The Philippines is such a diverse country that when it comes to food, you’ll see striking differences even when the dish is the same. The same thing goes when talking about tuba or otherwise known as palm wine, coconut wine and palm toddy. So, if you have a thirst for this alcoholic beverage, the first thing you want to know is where to find it, right?
Then again, that question is quite the tricky one to answer given that there are more then 7,000 islands in the Philippines with regions that have a distinct way of doing things. So, in order to answer the question of where can the best tuba be found, it’s a good idea to take a look into the different tuba making practices in the Philippines.
Tuba Making in the Philippines
The making of tuba starts with someone called the manangguete (in Visayas and Mindanao) or the mangagarit (in southern Luzon). In other words, he is the tuba gatherer and he climbs up a coconut tree in hopes of finding a newly sprouting coconut flower still encased in a green pod, known as its takong.
The bud of the coconut fruit is cut off using a scythe so that the sap can seep out of the bud. The stalk is then pushed down so that it would be easier to collect the dripping juice.
The tip is then put into a container and fastened with coconut sheath and tightened with a strip of rattan. This is done so no rainwater can contaminate the collected sap. Sometimes, straw string and plastic cellophane make do instead of sheath and rattan.
It is left in this condition for an entire day to completely collect the juice from the coconut.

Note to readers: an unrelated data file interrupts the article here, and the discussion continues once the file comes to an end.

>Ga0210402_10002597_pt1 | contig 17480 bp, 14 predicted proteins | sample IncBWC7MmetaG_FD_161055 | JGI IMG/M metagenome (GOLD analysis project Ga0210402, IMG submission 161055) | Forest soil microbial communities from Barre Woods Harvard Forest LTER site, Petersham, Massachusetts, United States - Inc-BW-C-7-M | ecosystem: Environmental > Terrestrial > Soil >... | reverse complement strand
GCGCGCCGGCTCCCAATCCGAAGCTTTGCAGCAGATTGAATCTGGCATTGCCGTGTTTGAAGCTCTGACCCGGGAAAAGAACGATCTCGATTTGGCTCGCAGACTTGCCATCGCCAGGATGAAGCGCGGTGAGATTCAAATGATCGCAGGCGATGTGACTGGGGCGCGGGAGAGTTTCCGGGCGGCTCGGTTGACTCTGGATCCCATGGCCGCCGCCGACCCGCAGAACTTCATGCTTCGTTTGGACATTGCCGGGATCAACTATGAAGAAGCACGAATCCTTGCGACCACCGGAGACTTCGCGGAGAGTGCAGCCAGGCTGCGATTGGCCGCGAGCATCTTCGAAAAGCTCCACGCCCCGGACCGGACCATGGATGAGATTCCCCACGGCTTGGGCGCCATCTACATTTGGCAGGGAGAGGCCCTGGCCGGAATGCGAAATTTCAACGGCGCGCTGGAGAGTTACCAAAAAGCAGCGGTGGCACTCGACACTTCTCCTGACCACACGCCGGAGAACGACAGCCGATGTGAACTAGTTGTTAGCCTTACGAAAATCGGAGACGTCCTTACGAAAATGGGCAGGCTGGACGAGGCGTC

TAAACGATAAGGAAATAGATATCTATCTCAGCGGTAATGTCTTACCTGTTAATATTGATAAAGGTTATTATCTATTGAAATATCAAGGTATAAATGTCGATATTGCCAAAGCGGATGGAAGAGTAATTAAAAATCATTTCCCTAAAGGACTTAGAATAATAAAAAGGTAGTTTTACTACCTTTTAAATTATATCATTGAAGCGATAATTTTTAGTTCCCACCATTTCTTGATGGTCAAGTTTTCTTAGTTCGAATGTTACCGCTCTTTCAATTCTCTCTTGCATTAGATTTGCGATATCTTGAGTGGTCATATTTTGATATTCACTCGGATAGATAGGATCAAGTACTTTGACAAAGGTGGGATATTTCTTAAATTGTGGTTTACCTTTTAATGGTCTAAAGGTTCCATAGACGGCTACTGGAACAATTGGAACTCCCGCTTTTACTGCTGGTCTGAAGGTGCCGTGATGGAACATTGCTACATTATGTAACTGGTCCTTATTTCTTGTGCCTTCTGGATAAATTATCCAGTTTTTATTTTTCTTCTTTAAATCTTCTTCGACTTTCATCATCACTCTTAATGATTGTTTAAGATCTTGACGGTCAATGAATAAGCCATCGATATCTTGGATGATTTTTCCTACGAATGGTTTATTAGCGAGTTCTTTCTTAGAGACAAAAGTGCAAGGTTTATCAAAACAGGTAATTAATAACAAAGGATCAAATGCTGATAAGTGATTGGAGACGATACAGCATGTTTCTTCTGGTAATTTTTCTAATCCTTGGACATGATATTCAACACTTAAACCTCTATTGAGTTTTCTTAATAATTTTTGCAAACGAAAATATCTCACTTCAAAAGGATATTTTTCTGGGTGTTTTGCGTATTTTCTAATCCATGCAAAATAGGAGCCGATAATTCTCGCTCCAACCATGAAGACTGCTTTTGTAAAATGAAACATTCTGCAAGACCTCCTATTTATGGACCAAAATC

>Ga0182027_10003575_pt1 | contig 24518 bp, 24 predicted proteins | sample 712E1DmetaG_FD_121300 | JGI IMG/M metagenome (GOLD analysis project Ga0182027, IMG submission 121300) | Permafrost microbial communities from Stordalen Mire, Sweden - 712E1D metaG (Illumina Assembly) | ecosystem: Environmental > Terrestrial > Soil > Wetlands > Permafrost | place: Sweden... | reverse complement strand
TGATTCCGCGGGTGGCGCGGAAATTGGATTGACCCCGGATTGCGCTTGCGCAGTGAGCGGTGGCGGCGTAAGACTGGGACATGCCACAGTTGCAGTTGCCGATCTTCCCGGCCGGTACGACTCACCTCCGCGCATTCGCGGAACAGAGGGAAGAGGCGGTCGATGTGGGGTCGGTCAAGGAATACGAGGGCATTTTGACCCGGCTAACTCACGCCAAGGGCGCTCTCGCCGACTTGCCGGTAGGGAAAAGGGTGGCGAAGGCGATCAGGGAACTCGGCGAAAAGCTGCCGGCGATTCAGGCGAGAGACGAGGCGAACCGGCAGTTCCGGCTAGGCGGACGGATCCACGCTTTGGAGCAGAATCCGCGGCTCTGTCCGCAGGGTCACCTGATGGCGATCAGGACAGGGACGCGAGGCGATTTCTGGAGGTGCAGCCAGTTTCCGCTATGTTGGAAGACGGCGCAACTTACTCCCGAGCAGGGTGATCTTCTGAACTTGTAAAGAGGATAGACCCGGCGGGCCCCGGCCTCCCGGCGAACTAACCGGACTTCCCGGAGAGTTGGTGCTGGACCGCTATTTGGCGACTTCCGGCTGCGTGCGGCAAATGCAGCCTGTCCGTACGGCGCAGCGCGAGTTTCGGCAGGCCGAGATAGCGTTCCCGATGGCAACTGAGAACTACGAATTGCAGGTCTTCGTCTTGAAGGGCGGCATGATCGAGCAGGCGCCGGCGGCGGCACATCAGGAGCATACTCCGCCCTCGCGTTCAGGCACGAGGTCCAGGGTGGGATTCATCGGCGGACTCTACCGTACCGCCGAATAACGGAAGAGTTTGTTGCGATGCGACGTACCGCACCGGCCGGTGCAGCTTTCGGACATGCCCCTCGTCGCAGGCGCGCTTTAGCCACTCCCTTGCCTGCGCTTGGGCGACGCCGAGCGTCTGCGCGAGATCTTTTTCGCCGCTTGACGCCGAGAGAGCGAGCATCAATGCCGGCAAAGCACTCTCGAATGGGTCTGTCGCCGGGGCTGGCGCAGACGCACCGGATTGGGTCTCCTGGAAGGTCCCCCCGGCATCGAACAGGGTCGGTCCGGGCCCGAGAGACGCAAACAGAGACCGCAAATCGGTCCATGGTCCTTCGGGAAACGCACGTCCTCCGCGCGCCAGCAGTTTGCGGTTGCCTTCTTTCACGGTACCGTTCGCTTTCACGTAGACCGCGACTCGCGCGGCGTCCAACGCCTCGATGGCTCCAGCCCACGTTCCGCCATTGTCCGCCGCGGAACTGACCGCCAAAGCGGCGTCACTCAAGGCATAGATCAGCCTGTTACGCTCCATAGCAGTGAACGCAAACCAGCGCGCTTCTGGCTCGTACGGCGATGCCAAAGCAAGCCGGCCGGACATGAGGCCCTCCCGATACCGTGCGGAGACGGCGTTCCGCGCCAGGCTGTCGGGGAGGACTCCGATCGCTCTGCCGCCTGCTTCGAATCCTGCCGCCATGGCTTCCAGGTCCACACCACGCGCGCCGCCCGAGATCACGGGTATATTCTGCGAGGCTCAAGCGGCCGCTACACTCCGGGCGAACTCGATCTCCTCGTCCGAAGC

In Quezon, Laguna and Bulacan, tuba comes in a milky white variety. This is because the tuba gatherer serves this pure. Then again, this has to be consumed a day or two after being harvested because the tuba becomes sour (transitioned to become vinegar) beyond that.
In the Visayas and Mindano, you’ll see a tuba with a slightly different shade – red or maroon. This is because of the addition of pounded or ground bark of tungog or otherwise known as barok. This element helps the coconut wine ferment and prevents the tuba from turning sour.
So, wherever you are in the Philippines, don’t be surprised if you’re served a tuba that is white or red because it depends on where you are and the process involved in making it. Some like it white and others prefer it red.
Either way, it gives you that alcoholic high you’ve always wanted.
The Differences Between the Tubas
The Luzon variety tends to be more sweet. It’s not that those in Luzon don’t want to make theirs red but its just the availability of tungog that leads them to serve their tuba white.
Tuba from Leyte usually tastes butter compared to other places in the Visayas and Mindanao because they tend to add more tungog in the mix.
Also, when tuba is fermented for a month, it’s now called bahalina or aged coconut red wine. Just like any other wine, it tastes better as it gets older.
Where then can you find the best tuba in the Philippines?
The answer depends on how you want your tuba. Do you want it fresh? If that is the case, then provinces in Luzon will be able to provide exactly what you need. In case you want the reddish version, then coming to the islands in the Visayas and Mindanao are your best bets.
In fact, the best source for tuba is heading to the provinces because you can see how the process is done and you can see bottles and bottles of liquid fermenting and waiting for consumption. All you have to do is ask, and Filipinos will gladly show you where you can get tuba.